Osborne:
    “People and companies have to pay the taxes that are due, it’s the only way to operate in a fair and competitive society … Our message is clear: everyone must pay their fair share of tax.”

    Amazon’s £4.2 billion sales in the UK derived from 8 warehouse facilities are funnelled through Luxembourg.

    He proposes this on the one hand, while giving carte blanche to parasitic institutions like G Suchs and Financial pirates like HSBC to undermine the real economy he claims to be so in favour of nurturing?

    Also this help to buy (votes) scheme they’ve launched to inflate the next UK property bubble… Government backing up of 15% of a 20% deposit an individual pays on a property of up to £600k.
    And apparently they are fast forwarding phaseII of this scheme by 3 months.
    It’s having the desired effect already it seems…

    562,000 people employed in the property&real estate sector in the UK.
    1 in 4 jobs created currently are within this sector.

    What in the name of sweet Alabama is going onnnnnnn……
    Les gens ouvrez des yeux collective!

    Vive la revolution!!!

    • bonbon

      Sounds like Ireland is the beef in the Dutch Sandwich, and the UK the Luxembourg Canapee.

      Who’s edible on the menu next?

    • Ryu Hayabusa

      Me velly solly, i meant 75% of the 20% deposit of course!

      Maybe i should have just said 3/4, whatever you’re having yourself.

  17. whatamess

    MI5 , subterfuge , GCHQ , secrtets , NSA , espionage , MI6 , …you get the picture

    5 mins long …full length available and worth a watch

    http://www.youtube.com/watch?v=zbvCJK5eOME

    too many secrets

  18. Eddieboom

    The main concern people have is that Multi Nats will up sticks if we appear to increase the corporate tax rate. This clearly warrants a sensitivity analysis by the government to see where the tipping point is for multi nats per industry. I think you’ll find that increasing the corporate tax rate will not send existing ones off shore. The capital they have invested and the complexity in getting regulatory approval for pharma/biotech companies is substantial. Most multi nats generally spread production plants across different contries/regions anyway to migigate risk and they need a presense in Europe. So why not Ireland. I know I work in one. The problem you’ll face is attracting ‘new’ investment… but if the IDA are worth there salt they can should still be able to sell all the advantages.
    Boom

  19. Deco

    Ireland’s taxation system is designed to prop up the residential real estate market. In fact, it always was.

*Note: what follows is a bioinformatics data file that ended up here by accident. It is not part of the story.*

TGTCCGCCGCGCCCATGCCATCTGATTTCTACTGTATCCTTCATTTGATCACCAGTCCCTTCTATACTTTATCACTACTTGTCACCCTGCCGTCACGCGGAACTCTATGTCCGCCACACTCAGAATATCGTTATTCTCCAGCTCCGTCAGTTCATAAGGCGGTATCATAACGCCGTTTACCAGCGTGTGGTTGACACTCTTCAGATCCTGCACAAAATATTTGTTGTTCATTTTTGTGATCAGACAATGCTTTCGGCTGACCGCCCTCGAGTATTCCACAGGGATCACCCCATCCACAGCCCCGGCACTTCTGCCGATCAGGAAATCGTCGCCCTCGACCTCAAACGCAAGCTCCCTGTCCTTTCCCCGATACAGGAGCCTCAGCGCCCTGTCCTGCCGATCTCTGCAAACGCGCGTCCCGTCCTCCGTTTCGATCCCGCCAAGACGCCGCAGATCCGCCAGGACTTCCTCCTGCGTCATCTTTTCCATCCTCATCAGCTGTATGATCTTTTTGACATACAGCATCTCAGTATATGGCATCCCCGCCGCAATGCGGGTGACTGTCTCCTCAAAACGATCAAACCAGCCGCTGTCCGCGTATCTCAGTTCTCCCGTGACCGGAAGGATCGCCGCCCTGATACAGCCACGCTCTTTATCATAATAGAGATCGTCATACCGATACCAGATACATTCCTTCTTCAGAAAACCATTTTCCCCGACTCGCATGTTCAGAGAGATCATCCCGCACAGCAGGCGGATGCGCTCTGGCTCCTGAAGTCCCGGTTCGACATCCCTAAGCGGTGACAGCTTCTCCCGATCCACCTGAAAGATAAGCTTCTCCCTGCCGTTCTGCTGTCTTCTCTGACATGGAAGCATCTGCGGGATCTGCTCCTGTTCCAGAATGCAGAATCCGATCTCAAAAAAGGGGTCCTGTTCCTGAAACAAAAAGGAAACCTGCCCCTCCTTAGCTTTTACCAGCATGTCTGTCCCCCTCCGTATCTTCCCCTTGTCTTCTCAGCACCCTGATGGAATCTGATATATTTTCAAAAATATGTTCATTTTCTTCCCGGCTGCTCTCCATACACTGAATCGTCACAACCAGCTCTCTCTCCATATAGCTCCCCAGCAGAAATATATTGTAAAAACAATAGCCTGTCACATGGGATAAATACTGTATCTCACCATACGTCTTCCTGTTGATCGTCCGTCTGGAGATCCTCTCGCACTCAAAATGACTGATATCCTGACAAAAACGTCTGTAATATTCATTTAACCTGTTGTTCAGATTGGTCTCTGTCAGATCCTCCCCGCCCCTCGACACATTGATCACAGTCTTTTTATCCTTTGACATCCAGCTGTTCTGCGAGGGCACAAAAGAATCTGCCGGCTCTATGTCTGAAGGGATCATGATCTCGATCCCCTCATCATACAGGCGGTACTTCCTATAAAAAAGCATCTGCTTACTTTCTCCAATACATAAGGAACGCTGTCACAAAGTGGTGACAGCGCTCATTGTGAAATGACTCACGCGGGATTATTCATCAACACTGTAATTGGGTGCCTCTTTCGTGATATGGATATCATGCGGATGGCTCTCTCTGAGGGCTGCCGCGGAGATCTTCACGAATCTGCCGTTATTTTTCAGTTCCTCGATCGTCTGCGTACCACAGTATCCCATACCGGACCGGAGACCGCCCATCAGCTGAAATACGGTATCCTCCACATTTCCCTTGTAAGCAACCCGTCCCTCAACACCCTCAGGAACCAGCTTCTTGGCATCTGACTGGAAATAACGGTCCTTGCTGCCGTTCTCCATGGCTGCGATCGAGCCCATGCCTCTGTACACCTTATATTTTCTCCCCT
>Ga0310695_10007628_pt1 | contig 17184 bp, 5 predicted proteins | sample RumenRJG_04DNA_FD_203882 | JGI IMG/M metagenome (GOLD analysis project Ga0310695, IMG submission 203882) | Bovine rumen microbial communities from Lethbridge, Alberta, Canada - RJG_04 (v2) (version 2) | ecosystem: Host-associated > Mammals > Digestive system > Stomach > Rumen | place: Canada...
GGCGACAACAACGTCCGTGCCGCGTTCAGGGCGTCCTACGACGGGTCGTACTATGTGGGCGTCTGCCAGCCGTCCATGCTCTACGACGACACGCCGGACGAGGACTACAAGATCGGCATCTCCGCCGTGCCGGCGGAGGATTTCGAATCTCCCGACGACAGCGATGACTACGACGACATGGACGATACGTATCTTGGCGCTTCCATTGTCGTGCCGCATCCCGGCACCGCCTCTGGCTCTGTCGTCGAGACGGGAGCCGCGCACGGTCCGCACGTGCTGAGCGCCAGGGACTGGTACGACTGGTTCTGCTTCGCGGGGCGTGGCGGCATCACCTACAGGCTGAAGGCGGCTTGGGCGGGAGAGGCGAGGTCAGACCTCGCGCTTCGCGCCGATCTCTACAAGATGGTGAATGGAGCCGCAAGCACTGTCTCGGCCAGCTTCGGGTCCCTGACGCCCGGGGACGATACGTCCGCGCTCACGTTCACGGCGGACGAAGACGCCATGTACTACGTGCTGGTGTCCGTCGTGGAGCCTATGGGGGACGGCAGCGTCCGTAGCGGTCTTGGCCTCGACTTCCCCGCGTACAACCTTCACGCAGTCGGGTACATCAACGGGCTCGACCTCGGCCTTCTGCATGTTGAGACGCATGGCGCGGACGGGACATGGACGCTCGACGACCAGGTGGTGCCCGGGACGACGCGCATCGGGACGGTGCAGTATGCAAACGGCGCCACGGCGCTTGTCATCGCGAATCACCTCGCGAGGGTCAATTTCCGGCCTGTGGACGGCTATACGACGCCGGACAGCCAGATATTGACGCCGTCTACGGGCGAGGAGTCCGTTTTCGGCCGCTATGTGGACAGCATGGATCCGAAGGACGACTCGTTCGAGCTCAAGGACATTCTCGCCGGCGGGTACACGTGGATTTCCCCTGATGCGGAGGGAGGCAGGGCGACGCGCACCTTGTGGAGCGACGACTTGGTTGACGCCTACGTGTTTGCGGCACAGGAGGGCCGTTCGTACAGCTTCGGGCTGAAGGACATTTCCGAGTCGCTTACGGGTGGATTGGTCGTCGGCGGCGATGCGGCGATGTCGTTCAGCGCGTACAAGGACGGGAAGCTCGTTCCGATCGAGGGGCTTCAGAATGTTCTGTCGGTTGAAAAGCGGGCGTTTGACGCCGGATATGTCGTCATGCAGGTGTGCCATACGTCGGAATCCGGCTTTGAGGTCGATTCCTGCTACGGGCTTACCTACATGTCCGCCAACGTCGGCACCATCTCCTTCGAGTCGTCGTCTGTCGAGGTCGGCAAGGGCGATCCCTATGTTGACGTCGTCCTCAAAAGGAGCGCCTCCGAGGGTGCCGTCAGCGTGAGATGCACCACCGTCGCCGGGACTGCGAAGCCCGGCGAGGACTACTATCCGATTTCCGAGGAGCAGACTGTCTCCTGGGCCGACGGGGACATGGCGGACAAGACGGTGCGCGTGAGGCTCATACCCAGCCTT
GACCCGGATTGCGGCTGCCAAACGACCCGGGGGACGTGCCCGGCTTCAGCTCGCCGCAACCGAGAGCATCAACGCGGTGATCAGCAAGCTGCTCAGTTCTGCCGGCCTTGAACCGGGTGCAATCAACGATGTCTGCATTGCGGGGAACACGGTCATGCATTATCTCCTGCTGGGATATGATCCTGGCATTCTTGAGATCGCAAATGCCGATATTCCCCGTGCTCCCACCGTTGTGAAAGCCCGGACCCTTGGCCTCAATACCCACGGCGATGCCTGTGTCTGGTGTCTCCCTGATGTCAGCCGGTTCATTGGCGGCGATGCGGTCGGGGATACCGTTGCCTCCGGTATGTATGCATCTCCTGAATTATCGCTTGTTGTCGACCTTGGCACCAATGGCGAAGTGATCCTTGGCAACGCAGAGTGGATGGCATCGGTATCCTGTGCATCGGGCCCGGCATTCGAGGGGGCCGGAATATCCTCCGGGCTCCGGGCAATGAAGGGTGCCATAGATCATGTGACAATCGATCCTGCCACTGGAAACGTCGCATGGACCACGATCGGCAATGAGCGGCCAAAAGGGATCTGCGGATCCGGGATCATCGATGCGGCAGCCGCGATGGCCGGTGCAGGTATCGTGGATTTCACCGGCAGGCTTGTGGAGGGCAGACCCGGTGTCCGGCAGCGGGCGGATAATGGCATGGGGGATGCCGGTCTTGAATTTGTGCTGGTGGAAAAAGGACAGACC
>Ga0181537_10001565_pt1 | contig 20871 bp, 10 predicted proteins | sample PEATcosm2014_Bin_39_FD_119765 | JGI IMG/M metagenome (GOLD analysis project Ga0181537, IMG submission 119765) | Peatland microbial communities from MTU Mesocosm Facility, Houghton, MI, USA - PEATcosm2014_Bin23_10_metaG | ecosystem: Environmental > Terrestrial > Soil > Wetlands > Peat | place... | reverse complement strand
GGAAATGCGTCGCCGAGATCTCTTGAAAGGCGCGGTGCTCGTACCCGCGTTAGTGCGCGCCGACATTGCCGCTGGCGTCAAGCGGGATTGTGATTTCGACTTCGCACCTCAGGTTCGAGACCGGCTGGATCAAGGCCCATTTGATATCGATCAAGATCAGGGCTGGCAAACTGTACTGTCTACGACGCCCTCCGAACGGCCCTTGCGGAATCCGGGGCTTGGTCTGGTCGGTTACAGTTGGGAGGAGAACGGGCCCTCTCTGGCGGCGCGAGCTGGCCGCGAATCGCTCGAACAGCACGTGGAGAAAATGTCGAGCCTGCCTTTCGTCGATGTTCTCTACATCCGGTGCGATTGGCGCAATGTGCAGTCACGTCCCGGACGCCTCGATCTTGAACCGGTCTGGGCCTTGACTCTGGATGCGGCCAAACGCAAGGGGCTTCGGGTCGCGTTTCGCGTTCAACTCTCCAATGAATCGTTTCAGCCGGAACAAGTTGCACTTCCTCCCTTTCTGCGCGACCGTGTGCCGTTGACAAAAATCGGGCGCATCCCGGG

20. Deco

    There is also a massively oversized state system in Ireland. And unlike Denmark, Ireland’s state system is a performance disaster. Ireland’s institutional state makes power grabs – because it can make the power grabs, not because it is in any way competent.

    In fact, Ireland is the China of the West, in it’s approach to policy. A State system that loves to be in control, and increasingly Marxist, and a pro-investment regime that is red blooded capitalistic.

    The Irish institutional state is schitzo.

  21. DB4545

    Let me assure you Deco the Irish institutional State is far from Schizophrenic. It is parasitic and psychopathic and is geared to feed on the citizens of this State at any cost. It is the ultimate cartel and it can and does play the long game because it has the blank chequebook of taxpayers as a key weapon. If you challenge it as a taxpayer trying to get services for a disabled child or as an employee trying to introduce transparency for the people you serve it can and will take you all the way to the Supreme Court. Because it can. It hates daylight and transparency in any shape or form. One cure is a repeal of the Official Secrets Act. There are some secrets that must remain to protect the State against terrorism, crime etc. However It’s main function has been and is to protect the reckless incompetence and waste of taxpayer resources by some politicians and State employees from public scrutiny.

  22. 5Fingers

    We are engineering this country to be skilled in taking on 20th Century style operations, given them a presence while supplying accountancy functions to channel the profits. So we supply grads with relevant skills (fodder), local taxes win PAYE and country never builds its own capability (unless you think a nation of administrators who are afraid to start a business is a capability).

    It has all the hallmarks of a housing bust. Ireland is ignoring its indigenous capability and the economic diversity it brings at its peril. We have an impoverished artisan culture and rely too much on stock solutions from abroad which “seem” cost effective because they seem better developed. I believe such artisans are the mainstay of an entrepreneurial ecosystem which is regulated and taxed out of existence to the benefit of these 20th century FDI monoliths who use our grads as fodder.